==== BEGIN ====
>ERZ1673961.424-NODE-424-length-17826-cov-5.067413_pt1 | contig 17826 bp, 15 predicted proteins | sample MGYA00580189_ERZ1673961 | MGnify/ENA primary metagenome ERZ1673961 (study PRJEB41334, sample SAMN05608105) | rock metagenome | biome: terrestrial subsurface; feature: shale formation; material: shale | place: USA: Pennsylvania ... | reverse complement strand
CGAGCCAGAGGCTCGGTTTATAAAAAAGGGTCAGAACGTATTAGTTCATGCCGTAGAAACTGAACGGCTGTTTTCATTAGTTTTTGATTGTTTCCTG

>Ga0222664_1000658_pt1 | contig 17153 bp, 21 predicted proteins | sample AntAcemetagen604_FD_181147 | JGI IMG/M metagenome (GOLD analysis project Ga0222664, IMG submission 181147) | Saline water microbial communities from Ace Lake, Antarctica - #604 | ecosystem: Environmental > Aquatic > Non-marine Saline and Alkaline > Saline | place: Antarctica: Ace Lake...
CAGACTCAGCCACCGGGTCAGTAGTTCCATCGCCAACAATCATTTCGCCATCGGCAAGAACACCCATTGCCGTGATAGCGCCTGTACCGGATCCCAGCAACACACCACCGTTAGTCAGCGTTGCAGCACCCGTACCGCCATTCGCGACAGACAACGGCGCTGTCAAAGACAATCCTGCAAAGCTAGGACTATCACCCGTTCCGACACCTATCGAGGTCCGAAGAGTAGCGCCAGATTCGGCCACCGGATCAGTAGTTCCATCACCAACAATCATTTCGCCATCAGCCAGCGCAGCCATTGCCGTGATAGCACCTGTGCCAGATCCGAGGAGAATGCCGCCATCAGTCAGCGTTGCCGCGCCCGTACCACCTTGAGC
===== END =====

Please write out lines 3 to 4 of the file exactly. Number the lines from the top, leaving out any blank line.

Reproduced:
>Ga0222664_1000658_pt1 | contig 17153 bp, 21 predicted proteins | sample AntAcemetagen604_FD_181147 | JGI IMG/M metagenome (GOLD analysis project Ga0222664, IMG submission 181147) | Saline water microbial communities from Ace Lake, Antarctica - #604 | ecosystem: Environmental > Aquatic > Non-marine Saline and Alkaline > Saline | place: Antarctica: Ace Lake...
CAGACTCAGCCACCGGGTCAGTAGTTCCATCGCCAACAATCATTTCGCCATCGGCAAGAACACCCATTGCCGTGATAGCGCCTGTACCGGATCCCAGCAACACACCACCGTTAGTCAGCGTTGCAGCACCCGTACCGCCATTCGCGACAGACAACGGCGCTGTCAAAGACAATCCTGCAAAGCTAGGACTATCACCCGTTCCGACACCTATCGAGGTCCGAAGAGTAGCGCCAGATTCGGCCACCGGATCAGTAGTTCCATCACCAACAATCATTTCGCCATCAGCCAGCGCAGCCATTGCCGTGATAGCACCTGTGCCAGATCCGAGGAGAATGCCGCCATCAGTCAGCGTTGCCGCGCCCGTACCACCTTGAGC